Radical change needed to reduce hospital admissions

Midlothian Health & Social Care Partnership says looking at approaches adopted abroad may be required

Thursday 22nd August 2019

Scotland may have to look to other countries for a ‘more radical approach’ on how to reduce pressure on hospitals due to unplanned admissions, according to a health & social care partnership.

The call has been made in a report being presented to Midlothian Integration Joint Board (IJB) today, which outlines plans for reducing unscheduled hospital care over the next three years.

However it warns despite ‘considerable efforts to strengthen community services’ there has been ‘only limited progress’ in reducing hospital-based activity.

The report notes the challenge is to ‘design and implement more radical change at a faster pace’.

It points to approaches taken in other countries, such as a ‘transformation’ of services in Canterbury, New Zealand. This involved a major shift to primary care, with patients receiving urgent care in their homes or communities from GPs, rapid-response community nursing and rapid diagnostic tests.

The Midlothian Health & Social Care Partnership (HSCP) report says: ‘The approach promoted in this paper is based on the premise that there are no ‘silver bullets’ to achieving a substantial shift in the balance of care and thereby easing the pressures on acute hospitals.

‘Whether this approach of improving arrangements on an incremental basis, throughout the whole health and care system will bring about the required scale of change remains to be seen: a more radical approach may be needed learning from models elsewhere in the world.’

The report notes one of the key drivers for integration of health and social care in Scotland was the recognition a new system was required because of growing pressure on hospitals – with the provision of better community services key to reducing admissions and A&E attendances.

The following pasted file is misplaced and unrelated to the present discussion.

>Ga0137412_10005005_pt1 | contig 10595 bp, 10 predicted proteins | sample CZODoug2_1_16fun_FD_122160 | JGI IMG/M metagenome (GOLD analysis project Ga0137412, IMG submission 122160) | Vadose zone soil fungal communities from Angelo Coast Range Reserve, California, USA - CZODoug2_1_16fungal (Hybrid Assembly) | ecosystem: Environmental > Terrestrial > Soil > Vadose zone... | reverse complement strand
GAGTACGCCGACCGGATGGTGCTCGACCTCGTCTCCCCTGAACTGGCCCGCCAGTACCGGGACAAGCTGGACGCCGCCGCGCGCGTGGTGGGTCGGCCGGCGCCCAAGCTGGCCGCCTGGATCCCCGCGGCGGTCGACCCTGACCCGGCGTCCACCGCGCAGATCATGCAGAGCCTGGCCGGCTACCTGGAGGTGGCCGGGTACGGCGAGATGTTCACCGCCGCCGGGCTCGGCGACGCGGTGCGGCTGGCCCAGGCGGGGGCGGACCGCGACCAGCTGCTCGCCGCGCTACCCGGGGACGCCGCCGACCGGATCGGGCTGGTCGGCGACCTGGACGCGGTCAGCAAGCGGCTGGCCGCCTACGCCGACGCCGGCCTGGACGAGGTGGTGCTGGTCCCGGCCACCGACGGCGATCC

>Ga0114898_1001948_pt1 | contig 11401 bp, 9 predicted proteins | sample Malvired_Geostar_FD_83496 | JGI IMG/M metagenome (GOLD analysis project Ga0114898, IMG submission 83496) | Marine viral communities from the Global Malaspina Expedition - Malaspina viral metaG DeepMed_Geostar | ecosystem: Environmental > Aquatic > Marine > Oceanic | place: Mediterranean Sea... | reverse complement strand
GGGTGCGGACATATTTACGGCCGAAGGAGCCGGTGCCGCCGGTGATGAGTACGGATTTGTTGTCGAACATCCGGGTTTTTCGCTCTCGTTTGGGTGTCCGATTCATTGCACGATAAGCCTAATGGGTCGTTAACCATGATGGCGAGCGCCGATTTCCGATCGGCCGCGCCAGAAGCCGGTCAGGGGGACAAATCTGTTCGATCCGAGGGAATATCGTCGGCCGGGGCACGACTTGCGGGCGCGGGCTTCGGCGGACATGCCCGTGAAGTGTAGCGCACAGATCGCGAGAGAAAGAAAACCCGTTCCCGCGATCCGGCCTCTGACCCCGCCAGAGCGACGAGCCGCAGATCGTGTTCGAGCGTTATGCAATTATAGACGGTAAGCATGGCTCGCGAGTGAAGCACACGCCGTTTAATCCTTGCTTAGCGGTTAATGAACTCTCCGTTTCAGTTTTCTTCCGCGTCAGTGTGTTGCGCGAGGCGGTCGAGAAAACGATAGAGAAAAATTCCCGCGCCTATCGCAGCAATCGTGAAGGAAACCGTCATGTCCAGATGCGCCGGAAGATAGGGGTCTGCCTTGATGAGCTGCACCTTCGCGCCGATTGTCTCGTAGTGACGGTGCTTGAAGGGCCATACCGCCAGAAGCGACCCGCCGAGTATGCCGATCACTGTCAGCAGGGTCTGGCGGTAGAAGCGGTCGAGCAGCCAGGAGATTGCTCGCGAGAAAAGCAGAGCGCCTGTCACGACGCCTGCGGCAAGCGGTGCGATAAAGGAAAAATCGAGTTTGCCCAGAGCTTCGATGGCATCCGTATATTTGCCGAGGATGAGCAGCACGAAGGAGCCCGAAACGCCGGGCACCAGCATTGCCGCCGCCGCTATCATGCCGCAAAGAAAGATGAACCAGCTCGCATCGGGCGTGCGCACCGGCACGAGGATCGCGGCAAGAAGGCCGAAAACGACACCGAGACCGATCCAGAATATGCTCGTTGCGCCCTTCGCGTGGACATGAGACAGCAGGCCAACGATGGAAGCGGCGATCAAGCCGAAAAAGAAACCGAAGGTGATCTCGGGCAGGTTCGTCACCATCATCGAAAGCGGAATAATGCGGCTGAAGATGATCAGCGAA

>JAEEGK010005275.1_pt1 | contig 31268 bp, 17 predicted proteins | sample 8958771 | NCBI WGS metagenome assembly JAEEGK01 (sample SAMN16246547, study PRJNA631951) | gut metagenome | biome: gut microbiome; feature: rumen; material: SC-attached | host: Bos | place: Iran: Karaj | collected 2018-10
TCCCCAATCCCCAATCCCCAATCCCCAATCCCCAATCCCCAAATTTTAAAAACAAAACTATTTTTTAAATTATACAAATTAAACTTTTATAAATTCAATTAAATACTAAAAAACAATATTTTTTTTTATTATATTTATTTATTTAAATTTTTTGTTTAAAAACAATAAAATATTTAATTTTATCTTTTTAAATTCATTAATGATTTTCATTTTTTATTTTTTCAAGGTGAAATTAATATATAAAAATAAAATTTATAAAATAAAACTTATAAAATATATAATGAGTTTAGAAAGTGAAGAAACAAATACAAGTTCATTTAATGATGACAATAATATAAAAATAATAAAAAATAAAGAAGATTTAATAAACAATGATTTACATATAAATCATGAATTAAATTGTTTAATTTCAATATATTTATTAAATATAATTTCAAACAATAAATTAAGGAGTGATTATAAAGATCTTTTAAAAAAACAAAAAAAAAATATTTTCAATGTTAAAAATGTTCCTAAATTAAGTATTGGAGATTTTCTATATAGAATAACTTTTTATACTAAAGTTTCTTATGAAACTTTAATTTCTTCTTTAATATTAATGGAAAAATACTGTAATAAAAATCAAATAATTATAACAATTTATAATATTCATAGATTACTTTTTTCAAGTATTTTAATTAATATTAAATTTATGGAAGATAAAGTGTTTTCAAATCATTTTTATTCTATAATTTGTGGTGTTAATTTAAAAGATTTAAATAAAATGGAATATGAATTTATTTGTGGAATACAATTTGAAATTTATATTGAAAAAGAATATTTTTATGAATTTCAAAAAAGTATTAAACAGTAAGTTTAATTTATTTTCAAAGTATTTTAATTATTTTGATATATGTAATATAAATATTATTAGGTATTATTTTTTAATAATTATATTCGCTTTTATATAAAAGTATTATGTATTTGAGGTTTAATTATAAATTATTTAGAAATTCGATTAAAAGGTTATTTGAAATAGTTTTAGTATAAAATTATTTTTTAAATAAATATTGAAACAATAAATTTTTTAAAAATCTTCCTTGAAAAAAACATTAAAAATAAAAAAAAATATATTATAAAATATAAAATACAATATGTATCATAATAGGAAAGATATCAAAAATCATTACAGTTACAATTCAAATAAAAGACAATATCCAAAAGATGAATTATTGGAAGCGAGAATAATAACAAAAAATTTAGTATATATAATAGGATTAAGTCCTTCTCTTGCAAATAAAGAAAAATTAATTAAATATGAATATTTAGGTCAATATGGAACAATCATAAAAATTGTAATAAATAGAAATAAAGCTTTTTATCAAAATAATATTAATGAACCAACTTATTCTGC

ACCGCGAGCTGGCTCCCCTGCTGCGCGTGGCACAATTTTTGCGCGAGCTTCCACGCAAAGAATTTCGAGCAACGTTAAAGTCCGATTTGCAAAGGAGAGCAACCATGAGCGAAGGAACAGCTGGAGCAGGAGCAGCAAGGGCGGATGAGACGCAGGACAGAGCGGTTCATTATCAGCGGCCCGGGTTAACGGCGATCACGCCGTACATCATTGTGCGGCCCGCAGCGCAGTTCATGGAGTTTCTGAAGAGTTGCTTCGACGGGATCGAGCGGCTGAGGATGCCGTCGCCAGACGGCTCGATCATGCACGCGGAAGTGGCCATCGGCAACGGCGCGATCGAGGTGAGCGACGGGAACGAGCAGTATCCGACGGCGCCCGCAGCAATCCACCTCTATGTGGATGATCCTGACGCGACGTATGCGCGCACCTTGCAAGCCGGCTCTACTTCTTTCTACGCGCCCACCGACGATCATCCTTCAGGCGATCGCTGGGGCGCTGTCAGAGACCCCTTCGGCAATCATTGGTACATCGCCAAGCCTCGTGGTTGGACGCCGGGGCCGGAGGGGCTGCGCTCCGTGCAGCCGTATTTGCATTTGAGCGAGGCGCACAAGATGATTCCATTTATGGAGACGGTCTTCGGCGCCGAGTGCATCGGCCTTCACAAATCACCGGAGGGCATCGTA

Currently there are around 21 unplanned admissions of patients from the Midlothian area to hospitals every day, the majority at the Royal Infirmary of Edinburgh.

Midlothian HSCP has outlined measures to try and tackle this over the next three years through fewer preventable admissions and earlier discharge of patients from hospital – including by preventing illnesses such as diabetes, improving identification of people at risk of falls and strengthening support for carers.

It also says strengthening community-based alternatives to hospital should be considered, including carrying out an appraisal looking at the feasibility of local care and treatment centres.

The report notes: ‘In Midlothian there is clear recognition that, despite considerable efforts to strengthen community services, including placing more emphasis upon prevention, performance data indicates that only limited progress has been made in reducing hospital-based activity, although this is against a backdrop of a growing and ageing population.

‘Our challenge is to design and implement more radical change at a faster pace to ensure that our hospital services are able to provide high quality, timeous treatment for patients from Midlothian when community-based alternatives are neither appropriate nor viable.’